A adult and baby humpack baby whale swim close to the surface of the Pacific Ocean. The image is taken from underwater, side on to the whales.
Head to Tonga for once-in-a-lifetime experiences like swimming with humpback whales © Chris Holman / Shutterstock


Best for: swimming with humpback whales
Language: English, Tongan

The Kingdom of Tonga is a country of traditional values and strong Christianity backed by endless blue bays, sparkling beaches and ancient stone temples.

The main island of Tongatapu is the seat of the monarchy but most visitors head quickly to the Vava'u Group. Here you'll find one of the best places on Earth to swim with or watch humpback whales. Sailboats flock around the Vava'u's many sheltered blue bays while plenty of scarcely discovered surfing waves are tucked along the coasts.

Horses at Rano Raraku volcanic crater lake at Rano Raruku quarry.
As well as the legendary Moai statues, horseback treks are another must-do experience on Easter Island © Eric Lafforgue / Lonely Planet

Easter Island (Rapa Nui)

Best for archaeology and wildlife
Language: Spanish

Few places on the planet are as intriguing Easter Island 164 square kilometer island so far east, it's technically a part of Chile. Giant, sober-faced stone statues called moai dominate the landscape here whether they are full-standing or still only partially carved from rock; their mystery is an even larger presence.

Tour the island on foot, bike or horseback, find small white beaches and enjoy the lively Polynesian culture mixed with South American spice. Tourism is on the rise but the island remains personable and dedicated to eco-travel.

Two Blacktip Reef Sharks, Carcharhinus melantopterus, swimming over shallow corals on the reef edge with the surface above.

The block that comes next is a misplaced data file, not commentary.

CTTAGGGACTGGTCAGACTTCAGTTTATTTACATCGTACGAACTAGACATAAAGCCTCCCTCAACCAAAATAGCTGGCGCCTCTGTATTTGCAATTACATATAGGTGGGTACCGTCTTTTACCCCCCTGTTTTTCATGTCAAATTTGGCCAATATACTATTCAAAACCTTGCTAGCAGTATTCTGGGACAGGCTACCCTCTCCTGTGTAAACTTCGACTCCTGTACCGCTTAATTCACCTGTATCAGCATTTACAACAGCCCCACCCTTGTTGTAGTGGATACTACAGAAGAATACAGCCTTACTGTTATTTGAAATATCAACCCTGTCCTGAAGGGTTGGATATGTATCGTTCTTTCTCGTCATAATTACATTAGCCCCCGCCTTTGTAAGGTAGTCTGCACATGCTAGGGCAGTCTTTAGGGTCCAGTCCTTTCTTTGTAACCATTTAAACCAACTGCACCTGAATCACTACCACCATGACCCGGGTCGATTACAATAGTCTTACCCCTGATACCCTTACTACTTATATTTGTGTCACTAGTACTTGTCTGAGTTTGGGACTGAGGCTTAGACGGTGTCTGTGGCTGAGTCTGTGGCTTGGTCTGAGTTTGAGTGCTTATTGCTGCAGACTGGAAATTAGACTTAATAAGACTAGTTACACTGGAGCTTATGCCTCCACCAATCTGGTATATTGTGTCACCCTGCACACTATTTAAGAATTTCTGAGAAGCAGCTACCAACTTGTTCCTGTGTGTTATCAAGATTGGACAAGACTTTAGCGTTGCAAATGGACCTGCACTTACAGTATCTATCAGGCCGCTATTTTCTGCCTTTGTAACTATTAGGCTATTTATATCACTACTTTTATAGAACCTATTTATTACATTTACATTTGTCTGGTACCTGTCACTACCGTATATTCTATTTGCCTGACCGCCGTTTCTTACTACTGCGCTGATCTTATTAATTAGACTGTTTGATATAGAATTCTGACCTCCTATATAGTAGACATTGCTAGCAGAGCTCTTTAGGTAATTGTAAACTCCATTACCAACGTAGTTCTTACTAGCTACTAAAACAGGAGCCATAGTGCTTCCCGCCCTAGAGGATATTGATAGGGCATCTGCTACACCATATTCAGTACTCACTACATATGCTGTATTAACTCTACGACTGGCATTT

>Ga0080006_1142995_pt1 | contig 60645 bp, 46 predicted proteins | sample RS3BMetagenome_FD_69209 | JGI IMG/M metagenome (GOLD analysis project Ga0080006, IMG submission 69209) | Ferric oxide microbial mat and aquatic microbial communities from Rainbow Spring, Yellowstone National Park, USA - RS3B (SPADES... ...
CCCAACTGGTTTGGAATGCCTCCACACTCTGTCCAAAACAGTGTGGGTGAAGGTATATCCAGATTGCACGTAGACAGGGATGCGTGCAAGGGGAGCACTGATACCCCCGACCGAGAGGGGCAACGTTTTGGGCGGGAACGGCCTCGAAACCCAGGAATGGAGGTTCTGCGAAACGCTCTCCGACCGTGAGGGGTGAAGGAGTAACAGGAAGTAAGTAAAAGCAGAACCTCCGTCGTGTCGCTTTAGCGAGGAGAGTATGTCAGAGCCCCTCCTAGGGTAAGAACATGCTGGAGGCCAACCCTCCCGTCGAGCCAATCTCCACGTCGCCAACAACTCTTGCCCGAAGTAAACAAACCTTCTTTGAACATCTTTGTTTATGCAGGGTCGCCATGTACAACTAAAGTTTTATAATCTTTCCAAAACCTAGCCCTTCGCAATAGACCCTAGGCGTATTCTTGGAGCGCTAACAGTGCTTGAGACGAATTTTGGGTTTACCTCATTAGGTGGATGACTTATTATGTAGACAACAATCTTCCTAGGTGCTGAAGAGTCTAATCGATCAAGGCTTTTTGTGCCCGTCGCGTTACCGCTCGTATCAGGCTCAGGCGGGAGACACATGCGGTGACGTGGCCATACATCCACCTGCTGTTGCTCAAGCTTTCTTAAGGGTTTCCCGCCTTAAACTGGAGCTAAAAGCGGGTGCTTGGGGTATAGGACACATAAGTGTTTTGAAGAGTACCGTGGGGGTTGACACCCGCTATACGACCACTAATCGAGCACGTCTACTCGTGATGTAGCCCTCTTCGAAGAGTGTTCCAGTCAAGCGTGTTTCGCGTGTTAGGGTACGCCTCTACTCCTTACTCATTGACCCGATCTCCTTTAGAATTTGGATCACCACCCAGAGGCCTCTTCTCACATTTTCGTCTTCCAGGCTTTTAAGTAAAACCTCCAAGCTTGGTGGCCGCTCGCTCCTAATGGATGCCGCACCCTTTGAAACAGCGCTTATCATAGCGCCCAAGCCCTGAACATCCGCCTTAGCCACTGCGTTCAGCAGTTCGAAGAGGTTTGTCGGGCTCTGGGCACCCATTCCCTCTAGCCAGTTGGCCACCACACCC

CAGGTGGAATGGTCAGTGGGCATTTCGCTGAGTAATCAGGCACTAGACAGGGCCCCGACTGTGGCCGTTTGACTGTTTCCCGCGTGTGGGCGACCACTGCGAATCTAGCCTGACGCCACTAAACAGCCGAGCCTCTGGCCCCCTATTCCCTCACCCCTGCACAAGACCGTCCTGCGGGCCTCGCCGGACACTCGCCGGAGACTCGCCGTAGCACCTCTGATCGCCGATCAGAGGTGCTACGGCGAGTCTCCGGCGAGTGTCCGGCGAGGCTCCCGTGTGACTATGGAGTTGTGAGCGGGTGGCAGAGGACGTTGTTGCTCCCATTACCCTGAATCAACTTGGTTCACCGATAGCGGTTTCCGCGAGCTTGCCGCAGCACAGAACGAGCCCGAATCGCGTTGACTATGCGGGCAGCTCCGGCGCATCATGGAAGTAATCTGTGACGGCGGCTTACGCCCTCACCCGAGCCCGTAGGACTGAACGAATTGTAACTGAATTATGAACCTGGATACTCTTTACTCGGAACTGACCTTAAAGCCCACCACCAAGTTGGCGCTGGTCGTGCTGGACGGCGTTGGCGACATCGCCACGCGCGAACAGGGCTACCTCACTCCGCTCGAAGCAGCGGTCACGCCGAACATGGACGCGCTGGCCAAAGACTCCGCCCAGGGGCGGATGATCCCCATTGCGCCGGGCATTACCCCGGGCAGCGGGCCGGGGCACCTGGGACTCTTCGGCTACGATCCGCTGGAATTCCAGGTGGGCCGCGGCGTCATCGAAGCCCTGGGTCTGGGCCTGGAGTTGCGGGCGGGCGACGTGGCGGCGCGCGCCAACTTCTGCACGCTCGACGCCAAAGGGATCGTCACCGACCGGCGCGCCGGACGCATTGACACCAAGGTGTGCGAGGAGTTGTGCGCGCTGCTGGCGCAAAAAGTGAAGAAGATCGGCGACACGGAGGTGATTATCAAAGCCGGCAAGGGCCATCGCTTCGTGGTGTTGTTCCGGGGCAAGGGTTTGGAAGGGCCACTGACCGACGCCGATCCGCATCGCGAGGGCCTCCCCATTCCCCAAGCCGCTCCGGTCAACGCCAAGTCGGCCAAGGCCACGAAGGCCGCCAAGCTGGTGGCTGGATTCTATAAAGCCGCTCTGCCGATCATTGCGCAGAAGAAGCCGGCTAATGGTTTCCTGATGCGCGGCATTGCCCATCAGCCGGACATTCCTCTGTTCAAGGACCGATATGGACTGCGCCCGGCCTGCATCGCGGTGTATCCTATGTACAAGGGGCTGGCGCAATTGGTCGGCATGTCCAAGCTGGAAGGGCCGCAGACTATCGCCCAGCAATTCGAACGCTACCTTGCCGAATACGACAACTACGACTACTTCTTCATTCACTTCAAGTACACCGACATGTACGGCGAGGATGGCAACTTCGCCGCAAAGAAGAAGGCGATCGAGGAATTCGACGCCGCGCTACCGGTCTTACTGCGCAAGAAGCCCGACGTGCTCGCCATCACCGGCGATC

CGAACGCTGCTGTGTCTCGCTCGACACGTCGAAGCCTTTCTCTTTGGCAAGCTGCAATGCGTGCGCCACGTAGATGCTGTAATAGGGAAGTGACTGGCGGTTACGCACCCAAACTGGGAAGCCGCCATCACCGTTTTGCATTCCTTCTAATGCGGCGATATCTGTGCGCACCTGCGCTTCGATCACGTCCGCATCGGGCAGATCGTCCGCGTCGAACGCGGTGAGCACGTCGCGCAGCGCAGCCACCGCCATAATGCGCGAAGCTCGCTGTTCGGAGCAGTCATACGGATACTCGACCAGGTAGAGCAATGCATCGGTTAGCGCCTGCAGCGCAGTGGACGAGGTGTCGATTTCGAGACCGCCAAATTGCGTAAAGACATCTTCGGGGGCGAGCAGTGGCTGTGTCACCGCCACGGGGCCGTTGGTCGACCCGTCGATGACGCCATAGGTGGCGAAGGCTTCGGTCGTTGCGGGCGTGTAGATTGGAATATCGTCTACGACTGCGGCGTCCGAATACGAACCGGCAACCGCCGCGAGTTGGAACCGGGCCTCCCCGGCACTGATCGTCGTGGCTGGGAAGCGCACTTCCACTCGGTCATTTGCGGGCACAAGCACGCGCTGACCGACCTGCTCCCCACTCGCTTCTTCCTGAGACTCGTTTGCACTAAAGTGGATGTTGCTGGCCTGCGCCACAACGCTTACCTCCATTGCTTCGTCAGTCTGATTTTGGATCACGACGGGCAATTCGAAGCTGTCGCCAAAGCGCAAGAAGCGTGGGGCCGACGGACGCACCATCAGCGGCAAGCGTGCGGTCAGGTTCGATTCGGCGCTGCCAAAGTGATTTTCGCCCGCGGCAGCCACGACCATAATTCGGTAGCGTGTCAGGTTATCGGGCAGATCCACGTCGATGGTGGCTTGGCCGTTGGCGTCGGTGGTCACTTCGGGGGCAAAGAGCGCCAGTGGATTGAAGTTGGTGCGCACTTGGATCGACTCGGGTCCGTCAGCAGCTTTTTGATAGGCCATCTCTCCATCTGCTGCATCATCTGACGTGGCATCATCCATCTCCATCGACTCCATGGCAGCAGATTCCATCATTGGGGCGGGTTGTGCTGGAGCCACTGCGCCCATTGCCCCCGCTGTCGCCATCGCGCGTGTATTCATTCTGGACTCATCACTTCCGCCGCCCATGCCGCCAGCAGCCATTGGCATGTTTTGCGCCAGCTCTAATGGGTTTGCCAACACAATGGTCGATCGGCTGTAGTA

Diving is one of the major draws to the Solomon Islands, as well as nearby Papua New Guinea © cbpix / Alamy Stock Photo

Solomon Islands

Best for: diving and eco-tourism
Language: English, Melanesian pidgin, English, 120 indigenous languages

Arguably one of the wildest destinations in the South Pacific, the Solomon Islands host a traditional Melanesian culture and an ever-lingering WWII history. Guadalcanal, the capital island, is home to numerous historical war sites.

For relaxation head to the New Georgia Islands, particularly Marovo Lagoon for its fish-filled lagoon dotted with small islands. Beaches are few but the kayaking, diving and traditional culture make it a true adventure.

An aerial shot of the islands of Palau. The small lumpy islands are covered in dense greenery and surrounded by jewel-blue waters.
Want to get even further away from the crowd? There are plenty of islands you can only reach by sailing boat  © howamo / Shutterstock

Remote South Pacific islands

Where to begin? Some places like Niue, Tuvalu, Kiribati and Wallis & Futuna have flight connections while others like Tokelau and Pitcairn Island can still only be reached by sea. If you're not booking that South Pacific adventure-of-a-lifetime this year, then what are you waiting for? 

This article was first published in August 2, 2019. 

You might also like:
How to choose the best island for your Fiji vacation
Natural spoils: why Kiribati is a nature lover's paradise
Why Tanna Island in Vanuatu should be your next big adventure

This article was first published Aug 2, 2019 and updated Sep 22, 2021.